Aspen adopts Civic Master Plan
Aspen, CO Colo.
ASPEN ” A long-awaited vision for city-owned properties in downtown Aspen is finally a reality.
The Civic Master Plan, approved by the City Council on Monday, identifies eight core principles, based on the Aspen Area Community Plan, for determining the best uses of city-owned parcels between Aspen Mountain and the Roaring Fork River.
The city hatched the planning process nearly seven years ago, when various local entities, including the Aspen Chamber Resort Association visitors center and the arts community, identified desires for downtown facilities.
At the same time, the city discovered a leak in the Rio Grande Parking Garage roof. Sitting atop the roof is the Galena Plaza ” which the plan calls a “failed public space” ” leading to discussions about what could be done to make better use of the plaza in conjunction with the needed roof repairs.
More recently, both the city and Pitkin County have seen the need for more government office space ” something the public has indicated it wants to see in town.
The city initiated the Civic Master Plan process with the goal of creating an overall plan for various “civic” spaces and their potential future use.
As the plan made its way through the Planning and Zoning Commission, however, some commissioners and members of the public expressed concern that the document is a definitive plan for developing the parcels in question, not merely a flexible vision that offers suggestions only.
But at Monday’s meeting, Community Development Director Chris Bendon told the council the plan establishes no entitlements. Any future proposals for the properties will still have to go through the normal approval channels, he said.
The difference between a “regulatory” and a “guiding” document was an issue for some at Monday’s meeting.
Bendon tried to clarify that the Civic Master Plan is a regulatory document, but the city must have a specific proposal on the table in order for the plan to have any teeth. A development proposal would have to be consistent with the Civic Master Plan, just as it must be consistent with the AACP, he said.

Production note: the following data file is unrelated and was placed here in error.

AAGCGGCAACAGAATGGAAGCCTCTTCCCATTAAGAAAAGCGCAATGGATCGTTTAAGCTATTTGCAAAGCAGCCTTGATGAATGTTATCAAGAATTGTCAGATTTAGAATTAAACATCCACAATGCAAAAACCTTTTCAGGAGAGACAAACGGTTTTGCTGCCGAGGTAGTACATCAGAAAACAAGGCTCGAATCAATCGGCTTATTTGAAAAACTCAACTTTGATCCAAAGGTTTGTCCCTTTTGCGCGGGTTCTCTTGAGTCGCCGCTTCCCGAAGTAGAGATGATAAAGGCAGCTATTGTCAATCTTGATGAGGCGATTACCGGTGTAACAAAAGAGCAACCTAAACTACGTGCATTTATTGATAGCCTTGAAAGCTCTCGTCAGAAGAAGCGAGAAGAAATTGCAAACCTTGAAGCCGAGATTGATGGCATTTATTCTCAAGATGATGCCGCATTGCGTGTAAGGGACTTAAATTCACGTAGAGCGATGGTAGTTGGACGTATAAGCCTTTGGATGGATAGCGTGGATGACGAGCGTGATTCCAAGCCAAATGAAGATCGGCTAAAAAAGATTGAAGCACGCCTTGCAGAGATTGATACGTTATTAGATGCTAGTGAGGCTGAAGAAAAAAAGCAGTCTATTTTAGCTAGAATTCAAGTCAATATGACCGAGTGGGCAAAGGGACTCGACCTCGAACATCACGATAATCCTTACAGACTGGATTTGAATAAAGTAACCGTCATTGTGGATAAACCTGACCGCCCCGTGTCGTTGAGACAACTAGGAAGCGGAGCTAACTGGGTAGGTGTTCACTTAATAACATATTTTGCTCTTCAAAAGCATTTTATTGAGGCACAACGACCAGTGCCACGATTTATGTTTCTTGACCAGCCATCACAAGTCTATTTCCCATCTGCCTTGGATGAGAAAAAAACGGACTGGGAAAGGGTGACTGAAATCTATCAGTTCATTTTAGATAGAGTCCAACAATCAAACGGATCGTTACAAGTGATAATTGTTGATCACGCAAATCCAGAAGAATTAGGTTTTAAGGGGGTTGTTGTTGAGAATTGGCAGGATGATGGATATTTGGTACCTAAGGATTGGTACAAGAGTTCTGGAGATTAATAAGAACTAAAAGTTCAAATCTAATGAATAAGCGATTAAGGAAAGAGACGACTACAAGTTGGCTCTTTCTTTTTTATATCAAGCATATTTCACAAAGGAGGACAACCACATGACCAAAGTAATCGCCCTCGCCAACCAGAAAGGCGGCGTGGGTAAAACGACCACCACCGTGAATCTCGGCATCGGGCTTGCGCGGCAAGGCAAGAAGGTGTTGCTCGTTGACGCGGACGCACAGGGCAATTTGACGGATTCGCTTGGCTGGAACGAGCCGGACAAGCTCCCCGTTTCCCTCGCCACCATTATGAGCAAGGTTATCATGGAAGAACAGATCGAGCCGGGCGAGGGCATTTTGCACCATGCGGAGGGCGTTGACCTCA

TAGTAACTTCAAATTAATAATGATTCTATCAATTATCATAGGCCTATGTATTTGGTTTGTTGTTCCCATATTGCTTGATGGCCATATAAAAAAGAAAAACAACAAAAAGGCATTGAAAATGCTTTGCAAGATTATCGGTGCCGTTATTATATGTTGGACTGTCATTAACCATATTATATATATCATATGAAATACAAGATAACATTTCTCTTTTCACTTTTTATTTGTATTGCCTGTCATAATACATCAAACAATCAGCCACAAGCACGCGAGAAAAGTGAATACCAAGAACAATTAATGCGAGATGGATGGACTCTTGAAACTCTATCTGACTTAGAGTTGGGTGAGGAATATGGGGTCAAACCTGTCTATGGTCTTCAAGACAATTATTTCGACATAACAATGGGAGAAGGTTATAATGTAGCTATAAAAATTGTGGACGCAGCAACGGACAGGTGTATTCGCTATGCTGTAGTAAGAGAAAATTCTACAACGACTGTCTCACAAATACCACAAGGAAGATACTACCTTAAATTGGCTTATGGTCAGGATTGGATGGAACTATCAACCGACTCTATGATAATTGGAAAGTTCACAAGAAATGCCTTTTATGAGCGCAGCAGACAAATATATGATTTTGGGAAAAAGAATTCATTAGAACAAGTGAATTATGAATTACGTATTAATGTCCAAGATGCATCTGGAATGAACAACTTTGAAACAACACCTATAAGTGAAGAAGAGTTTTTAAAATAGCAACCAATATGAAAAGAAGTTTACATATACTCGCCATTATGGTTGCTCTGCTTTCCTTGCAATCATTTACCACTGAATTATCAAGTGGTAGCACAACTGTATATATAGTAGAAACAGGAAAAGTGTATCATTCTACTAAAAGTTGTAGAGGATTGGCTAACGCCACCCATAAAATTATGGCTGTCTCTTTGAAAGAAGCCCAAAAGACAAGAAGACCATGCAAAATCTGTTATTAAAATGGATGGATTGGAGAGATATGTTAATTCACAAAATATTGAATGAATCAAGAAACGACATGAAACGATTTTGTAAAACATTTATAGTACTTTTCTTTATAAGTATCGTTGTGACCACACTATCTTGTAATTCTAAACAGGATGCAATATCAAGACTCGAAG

Guiding documents, on the other hand, help city officials plan for the future, but they do not come into play once a proposal is on the table. Bendon cited the city’s 2002 Affordable Housing Strategic Plan as a guiding document. Officials might use that plan as a guide to identify potential properties to buy or develop with worker housing, but housing development proposals on the table don’t have to show consistency with it.
Councilman J.E. DeVilbiss, who cast the sole vote against adopting the Civic Master Plan, said he supports its core principles, but he’s concerned that its specific suggestions for uses on various properties could be interpreted too rigidly. He supported the idea of making the core principles regulatory and adopting the suggested uses as guides only.
Mayor Helen Klanderud, who worked on the task force that developed the plan, rejected that idea and called it functional as a whole.
“I think it provides direction,” she said. “I think it does guide.”
– Civic and arts/cultural uses belong in the heart of town.
– Mixed-use buildings and mixed-use areas create vibrant, memorable places.
– Focus on creating great people places.
– Affordable housing and affordable commercial space ensures viability of civic functions and vitality of town.
– Civic planning must address the need for parking while not inducing additional traffic.
– Partnerships among and between the public and private sectors can be very advantageous in achieving civic goals.
– Pedestrian orientation creates connections between neighborhoods.
– Arts and culture is an intrinsic asset.
Abigail Eagye’s e-mail address is firstname.lastname@example.org
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